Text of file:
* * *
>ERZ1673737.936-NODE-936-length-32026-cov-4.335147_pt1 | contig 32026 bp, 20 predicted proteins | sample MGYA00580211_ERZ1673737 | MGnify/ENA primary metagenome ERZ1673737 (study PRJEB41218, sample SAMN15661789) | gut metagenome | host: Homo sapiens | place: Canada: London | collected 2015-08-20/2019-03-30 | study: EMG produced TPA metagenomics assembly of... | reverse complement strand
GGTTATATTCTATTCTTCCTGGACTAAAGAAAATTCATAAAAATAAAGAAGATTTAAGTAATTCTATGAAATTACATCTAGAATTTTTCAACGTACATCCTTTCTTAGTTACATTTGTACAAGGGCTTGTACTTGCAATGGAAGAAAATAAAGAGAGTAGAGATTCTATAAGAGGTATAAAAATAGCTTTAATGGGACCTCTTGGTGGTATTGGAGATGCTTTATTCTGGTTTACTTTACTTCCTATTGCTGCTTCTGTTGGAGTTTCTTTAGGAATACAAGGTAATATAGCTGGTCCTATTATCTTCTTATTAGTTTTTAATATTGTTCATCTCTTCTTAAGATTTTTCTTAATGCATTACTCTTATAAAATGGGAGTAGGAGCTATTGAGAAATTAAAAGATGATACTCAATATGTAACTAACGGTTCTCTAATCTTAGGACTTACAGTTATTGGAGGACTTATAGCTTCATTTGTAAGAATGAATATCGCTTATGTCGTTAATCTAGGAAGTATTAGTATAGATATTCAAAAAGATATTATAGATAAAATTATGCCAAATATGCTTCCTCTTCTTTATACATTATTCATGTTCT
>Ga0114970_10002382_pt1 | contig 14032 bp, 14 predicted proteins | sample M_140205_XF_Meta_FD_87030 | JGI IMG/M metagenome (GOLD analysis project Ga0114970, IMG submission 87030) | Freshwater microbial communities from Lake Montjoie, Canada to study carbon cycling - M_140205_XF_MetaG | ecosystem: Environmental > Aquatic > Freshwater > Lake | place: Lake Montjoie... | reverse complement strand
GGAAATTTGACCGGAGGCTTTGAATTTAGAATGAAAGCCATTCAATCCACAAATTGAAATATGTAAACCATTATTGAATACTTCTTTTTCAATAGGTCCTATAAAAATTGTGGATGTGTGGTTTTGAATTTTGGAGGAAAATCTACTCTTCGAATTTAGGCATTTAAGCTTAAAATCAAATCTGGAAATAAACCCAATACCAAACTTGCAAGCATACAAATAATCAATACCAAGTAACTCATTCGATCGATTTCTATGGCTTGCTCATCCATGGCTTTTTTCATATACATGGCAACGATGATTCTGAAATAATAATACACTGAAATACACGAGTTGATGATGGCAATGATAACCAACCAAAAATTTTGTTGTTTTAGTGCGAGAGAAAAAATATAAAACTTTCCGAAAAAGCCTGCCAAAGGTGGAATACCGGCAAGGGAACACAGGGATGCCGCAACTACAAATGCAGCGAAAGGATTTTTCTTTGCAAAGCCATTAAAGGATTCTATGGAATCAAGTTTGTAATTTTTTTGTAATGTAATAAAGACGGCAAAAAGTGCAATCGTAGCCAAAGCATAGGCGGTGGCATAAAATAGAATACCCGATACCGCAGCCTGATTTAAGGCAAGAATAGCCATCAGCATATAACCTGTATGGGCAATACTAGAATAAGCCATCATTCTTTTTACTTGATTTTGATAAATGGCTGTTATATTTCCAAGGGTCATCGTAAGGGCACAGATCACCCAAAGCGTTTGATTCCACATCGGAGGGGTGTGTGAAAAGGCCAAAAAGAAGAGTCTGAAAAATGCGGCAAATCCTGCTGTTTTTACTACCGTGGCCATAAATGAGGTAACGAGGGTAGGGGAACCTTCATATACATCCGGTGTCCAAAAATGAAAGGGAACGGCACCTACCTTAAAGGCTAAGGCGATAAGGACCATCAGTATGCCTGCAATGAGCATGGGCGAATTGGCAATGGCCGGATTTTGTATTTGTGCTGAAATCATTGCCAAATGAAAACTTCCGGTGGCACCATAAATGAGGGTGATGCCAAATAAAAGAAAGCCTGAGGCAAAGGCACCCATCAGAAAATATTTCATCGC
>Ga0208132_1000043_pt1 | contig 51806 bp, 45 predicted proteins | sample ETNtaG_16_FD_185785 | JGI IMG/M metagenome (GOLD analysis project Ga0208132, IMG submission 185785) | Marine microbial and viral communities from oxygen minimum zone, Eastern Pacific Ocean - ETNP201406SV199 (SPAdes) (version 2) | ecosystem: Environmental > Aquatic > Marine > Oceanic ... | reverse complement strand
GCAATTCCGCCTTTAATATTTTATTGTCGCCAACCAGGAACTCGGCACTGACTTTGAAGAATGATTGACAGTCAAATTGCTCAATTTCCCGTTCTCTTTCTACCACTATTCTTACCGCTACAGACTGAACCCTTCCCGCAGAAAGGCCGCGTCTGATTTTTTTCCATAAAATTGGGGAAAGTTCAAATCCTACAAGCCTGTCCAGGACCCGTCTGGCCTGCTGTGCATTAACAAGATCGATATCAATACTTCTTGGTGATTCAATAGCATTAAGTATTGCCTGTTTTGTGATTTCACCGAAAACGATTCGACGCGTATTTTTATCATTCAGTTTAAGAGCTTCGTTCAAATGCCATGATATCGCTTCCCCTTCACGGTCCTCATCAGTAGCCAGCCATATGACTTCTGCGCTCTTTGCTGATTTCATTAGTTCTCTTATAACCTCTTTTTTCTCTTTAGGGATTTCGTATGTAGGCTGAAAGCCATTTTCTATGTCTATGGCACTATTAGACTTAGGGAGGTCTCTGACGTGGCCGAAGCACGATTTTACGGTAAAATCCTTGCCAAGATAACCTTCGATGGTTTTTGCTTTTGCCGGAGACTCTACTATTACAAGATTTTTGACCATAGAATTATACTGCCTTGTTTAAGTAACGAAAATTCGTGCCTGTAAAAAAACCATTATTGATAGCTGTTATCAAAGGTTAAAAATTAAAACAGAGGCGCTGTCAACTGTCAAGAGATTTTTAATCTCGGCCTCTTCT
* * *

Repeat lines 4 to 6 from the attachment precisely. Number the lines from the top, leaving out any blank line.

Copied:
GGAAATTTGACCGGAGGCTTTGAATTTAGAATGAAAGCCATTCAATCCACAAATTGAAATATGTAAACCATTATTGAATACTTCTTTTTCAATAGGTCCTATAAAAATTGTGGATGTGTGGTTTTGAATTTTGGAGGAAAATCTACTCTTCGAATTTAGGCATTTAAGCTTAAAATCAAATCTGGAAATAAACCCAATACCAAACTTGCAAGCATACAAATAATCAATACCAAGTAACTCATTCGATCGATTTCTATGGCTTGCTCATCCATGGCTTTTTTCATATACATGGCAACGATGATTCTGAAATAATAATACACTGAAATACACGAGTTGATGATGGCAATGATAACCAACCAAAAATTTTGTTGTTTTAGTGCGAGAGAAAAAATATAAAACTTTCCGAAAAAGCCTGCCAAAGGTGGAATACCGGCAAGGGAACACAGGGATGCCGCAACTACAAATGCAGCGAAAGGATTTTTCTTTGCAAAGCCATTAAAGGATTCTATGGAATCAAGTTTGTAATTTTTTTGTAATGTAATAAAGACGGCAAAAAGTGCAATCGTAGCCAAAGCATAGGCGGTGGCATAAAATAGAATACCCGATACCGCAGCCTGATTTAAGGCAAGAATAGCCATCAGCATATAACCTGTATGGGCAATACTAGAATAAGCCATCATTCTTTTTACTTGATTTTGATAAATGGCTGTTATATTTCCAAGGGTCATCGTAAGGGCACAGATCACCCAAAGCGTTTGATTCCACATCGGAGGGGTGTGTGAAAAGGCCAAAAAGAAGAGTCTGAAAAATGCGGCAAATCCTGCTGTTTTTACTACCGTGGCCATAAATGAGGTAACGAGGGTAGGGGAACCTTCATATACATCCGGTGTCCAAAAATGAAAGGGAACGGCACCTACCTTAAAGGCTAAGGCGATAAGGACCATCAGTATGCCTGCAATGAGCATGGGCGAATTGGCAATGGCCGGATTTTGTATTTGTGCTGAAATCATTGCCAAATGAAAACTTCCGGTGGCACCATAAATGAGGGTGATGCCAAATAAAAGAAAGCCTGAGGCAAAGGCACCCATCAGAAAATATTTCATCGC
>Ga0208132_1000043_pt1 | contig 51806 bp, 45 predicted proteins | sample ETNtaG_16_FD_185785 | JGI IMG/M metagenome (GOLD analysis project Ga0208132, IMG submission 185785) | Marine microbial and viral communities from oxygen minimum zone, Eastern Pacific Ocean - ETNP201406SV199 (SPAdes) (version 2) | ecosystem: Environmental > Aquatic > Marine > Oceanic ... | reverse complement strand
GCAATTCCGCCTTTAATATTTTATTGTCGCCAACCAGGAACTCGGCACTGACTTTGAAGAATGATTGACAGTCAAATTGCTCAATTTCCCGTTCTCTTTCTACCACTATTCTTACCGCTACAGACTGAACCCTTCCCGCAGAAAGGCCGCGTCTGATTTTTTTCCATAAAATTGGGGAAAGTTCAAATCCTACAAGCCTGTCCAGGACCCGTCTGGCCTGCTGTGCATTAACAAGATCGATATCAATACTTCTTGGTGATTCAATAGCATTAAGTATTGCCTGTTTTGTGATTTCACCGAAAACGATTCGACGCGTATTTTTATCATTCAGTTTAAGAGCTTCGTTCAAATGCCATGATATCGCTTCCCCTTCACGGTCCTCATCAGTAGCCAGCCATATGACTTCTGCGCTCTTTGCTGATTTCATTAGTTCTCTTATAACCTCTTTTTTCTCTTTAGGGATTTCGTATGTAGGCTGAAAGCCATTTTCTATGTCTATGGCACTATTAGACTTAGGGAGGTCTCTGACGTGGCCGAAGCACGATTTTACGGTAAAATCCTTGCCAAGATAACCTTCGATGGTTTTTGCTTTTGCCGGAGACTCTACTATTACAAGATTTTTGACCATAGAATTATACTGCCTTGTTTAAGTAACGAAAATTCGTGCCTGTAAAAAAACCATTATTGATAGCTGTTATCAAAGGTTAAAAATTAAAACAGAGGCGCTGTCAACTGTCAAGAGATTTTTAATCTCGGCCTCTTCT